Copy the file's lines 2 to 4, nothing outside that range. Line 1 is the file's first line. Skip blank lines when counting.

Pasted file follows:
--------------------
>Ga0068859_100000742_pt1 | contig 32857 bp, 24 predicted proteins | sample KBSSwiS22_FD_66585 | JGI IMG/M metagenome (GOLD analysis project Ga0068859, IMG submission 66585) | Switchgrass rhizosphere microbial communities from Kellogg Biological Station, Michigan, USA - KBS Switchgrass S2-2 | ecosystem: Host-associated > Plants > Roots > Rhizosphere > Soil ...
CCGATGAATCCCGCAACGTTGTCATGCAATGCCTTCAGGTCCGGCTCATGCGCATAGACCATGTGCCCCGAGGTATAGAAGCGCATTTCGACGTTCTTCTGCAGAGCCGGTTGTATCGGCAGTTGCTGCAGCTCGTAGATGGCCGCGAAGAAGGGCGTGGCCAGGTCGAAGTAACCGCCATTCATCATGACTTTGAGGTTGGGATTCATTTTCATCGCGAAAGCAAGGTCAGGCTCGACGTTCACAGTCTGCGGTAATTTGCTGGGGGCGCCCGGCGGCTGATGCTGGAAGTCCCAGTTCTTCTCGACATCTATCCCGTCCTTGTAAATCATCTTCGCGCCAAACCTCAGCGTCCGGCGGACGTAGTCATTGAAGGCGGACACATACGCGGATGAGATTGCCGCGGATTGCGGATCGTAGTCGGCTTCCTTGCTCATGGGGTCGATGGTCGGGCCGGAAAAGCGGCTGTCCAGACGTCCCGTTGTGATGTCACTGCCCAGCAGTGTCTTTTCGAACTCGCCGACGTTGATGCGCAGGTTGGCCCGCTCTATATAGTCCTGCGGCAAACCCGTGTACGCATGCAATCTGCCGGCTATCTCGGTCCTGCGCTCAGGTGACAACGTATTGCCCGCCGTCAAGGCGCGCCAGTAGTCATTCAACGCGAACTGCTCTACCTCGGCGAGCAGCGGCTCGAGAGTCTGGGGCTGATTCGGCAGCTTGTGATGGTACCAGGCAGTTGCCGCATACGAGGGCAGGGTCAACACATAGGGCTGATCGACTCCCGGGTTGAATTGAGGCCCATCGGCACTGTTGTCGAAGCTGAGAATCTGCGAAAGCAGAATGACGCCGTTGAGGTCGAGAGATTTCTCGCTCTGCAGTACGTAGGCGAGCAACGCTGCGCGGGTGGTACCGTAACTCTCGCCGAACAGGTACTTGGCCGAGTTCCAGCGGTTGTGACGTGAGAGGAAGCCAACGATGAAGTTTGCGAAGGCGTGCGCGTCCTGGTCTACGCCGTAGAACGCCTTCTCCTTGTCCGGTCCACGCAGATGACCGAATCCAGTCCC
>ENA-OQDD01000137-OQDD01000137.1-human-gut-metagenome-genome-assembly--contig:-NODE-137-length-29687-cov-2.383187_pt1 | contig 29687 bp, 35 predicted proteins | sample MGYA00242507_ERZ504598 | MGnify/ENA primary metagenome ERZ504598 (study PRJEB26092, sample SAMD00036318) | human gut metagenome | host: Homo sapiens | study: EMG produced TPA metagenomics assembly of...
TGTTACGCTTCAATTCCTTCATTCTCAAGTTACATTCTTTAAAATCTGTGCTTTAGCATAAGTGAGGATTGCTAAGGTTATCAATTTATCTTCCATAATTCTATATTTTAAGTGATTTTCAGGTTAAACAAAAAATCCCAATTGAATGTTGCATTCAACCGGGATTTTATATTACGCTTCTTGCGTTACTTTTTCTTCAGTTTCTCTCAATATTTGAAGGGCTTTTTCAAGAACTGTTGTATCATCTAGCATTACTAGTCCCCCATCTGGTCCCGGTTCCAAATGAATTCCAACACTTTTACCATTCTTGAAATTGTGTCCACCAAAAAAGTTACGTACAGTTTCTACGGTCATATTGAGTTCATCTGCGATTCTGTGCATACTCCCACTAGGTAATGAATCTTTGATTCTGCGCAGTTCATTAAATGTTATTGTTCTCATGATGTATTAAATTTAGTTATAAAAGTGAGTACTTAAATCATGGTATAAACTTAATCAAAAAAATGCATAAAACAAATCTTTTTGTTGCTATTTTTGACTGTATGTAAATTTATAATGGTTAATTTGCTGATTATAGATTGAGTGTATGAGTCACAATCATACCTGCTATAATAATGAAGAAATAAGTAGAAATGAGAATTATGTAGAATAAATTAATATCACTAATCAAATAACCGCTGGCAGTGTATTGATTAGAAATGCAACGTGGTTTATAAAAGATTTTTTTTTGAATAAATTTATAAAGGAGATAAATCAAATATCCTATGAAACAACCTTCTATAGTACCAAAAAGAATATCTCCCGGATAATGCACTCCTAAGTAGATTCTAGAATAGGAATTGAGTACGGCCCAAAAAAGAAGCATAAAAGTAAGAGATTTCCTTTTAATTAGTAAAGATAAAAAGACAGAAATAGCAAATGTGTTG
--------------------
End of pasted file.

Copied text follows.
CCGATGAATCCCGCAACGTTGTCATGCAATGCCTTCAGGTCCGGCTCATGCGCATAGACCATGTGCCCCGAGGTATAGAAGCGCATTTCGACGTTCTTCTGCAGAGCCGGTTGTATCGGCAGTTGCTGCAGCTCGTAGATGGCCGCGAAGAAGGGCGTGGCCAGGTCGAAGTAACCGCCATTCATCATGACTTTGAGGTTGGGATTCATTTTCATCGCGAAAGCAAGGTCAGGCTCGACGTTCACAGTCTGCGGTAATTTGCTGGGGGCGCCCGGCGGCTGATGCTGGAAGTCCCAGTTCTTCTCGACATCTATCCCGTCCTTGTAAATCATCTTCGCGCCAAACCTCAGCGTCCGGCGGACGTAGTCATTGAAGGCGGACACATACGCGGATGAGATTGCCGCGGATTGCGGATCGTAGTCGGCTTCCTTGCTCATGGGGTCGATGGTCGGGCCGGAAAAGCGGCTGTCCAGACGTCCCGTTGTGATGTCACTGCCCAGCAGTGTCTTTTCGAACTCGCCGACGTTGATGCGCAGGTTGGCCCGCTCTATATAGTCCTGCGGCAAACCCGTGTACGCATGCAATCTGCCGGCTATCTCGGTCCTGCGCTCAGGTGACAACGTATTGCCCGCCGTCAAGGCGCGCCAGTAGTCATTCAACGCGAACTGCTCTACCTCGGCGAGCAGCGGCTCGAGAGTCTGGGGCTGATTCGGCAGCTTGTGATGGTACCAGGCAGTTGCCGCATACGAGGGCAGGGTCAACACATAGGGCTGATCGACTCCCGGGTTGAATTGAGGCCCATCGGCACTGTTGTCGAAGCTGAGAATCTGCGAAAGCAGAATGACGCCGTTGAGGTCGAGAGATTTCTCGCTCTGCAGTACGTAGGCGAGCAACGCTGCGCGGGTGGTACCGTAACTCTCGCCGAACAGGTACTTGGCCGAGTTCCAGCGGTTGTGACGTGAGAGGAAGCCAACGATGAAGTTTGCGAAGGCGTGCGCGTCCTGGTCTACGCCGTAGAACGCCTTCTCCTTGTCCGGTCCACGCAGATGACCGAATCCAGTCCC
>ENA-OQDD01000137-OQDD01000137.1-human-gut-metagenome-genome-assembly--contig:-NODE-137-length-29687-cov-2.383187_pt1 | contig 29687 bp, 35 predicted proteins | sample MGYA00242507_ERZ504598 | MGnify/ENA primary metagenome ERZ504598 (study PRJEB26092, sample SAMD00036318) | human gut metagenome | host: Homo sapiens | study: EMG produced TPA metagenomics assembly of...
TGTTACGCTTCAATTCCTTCATTCTCAAGTTACATTCTTTAAAATCTGTGCTTTAGCATAAGTGAGGATTGCTAAGGTTATCAATTTATCTTCCATAATTCTATATTTTAAGTGATTTTCAGGTTAAACAAAAAATCCCAATTGAATGTTGCATTCAACCGGGATTTTATATTACGCTTCTTGCGTTACTTTTTCTTCAGTTTCTCTCAATATTTGAAGGGCTTTTTCAAGAACTGTTGTATCATCTAGCATTACTAGTCCCCCATCTGGTCCCGGTTCCAAATGAATTCCAACACTTTTACCATTCTTGAAATTGTGTCCACCAAAAAAGTTACGTACAGTTTCTACGGTCATATTGAGTTCATCTGCGATTCTGTGCATACTCCCACTAGGTAATGAATCTTTGATTCTGCGCAGTTCATTAAATGTTATTGTTCTCATGATGTATTAAATTTAGTTATAAAAGTGAGTACTTAAATCATGGTATAAACTTAATCAAAAAAATGCATAAAACAAATCTTTTTGTTGCTATTTTTGACTGTATGTAAATTTATAATGGTTAATTTGCTGATTATAGATTGAGTGTATGAGTCACAATCATACCTGCTATAATAATGAAGAAATAAGTAGAAATGAGAATTATGTAGAATAAATTAATATCACTAATCAAATAACCGCTGGCAGTGTATTGATTAGAAATGCAACGTGGTTTATAAAAGATTTTTTTTTGAATAAATTTATAAAGGAGATAAATCAAATATCCTATGAAACAACCTTCTATAGTACCAAAAAGAATATCTCCCGGATAATGCACTCCTAAGTAGATTCTAGAATAGGAATTGAGTACGGCCCAAAAAAGAAGCATAAAAGTAAGAGATTTCCTTTTAATTAGTAAAGATAAAAAGACAGAAATAGCAAATGTGTTG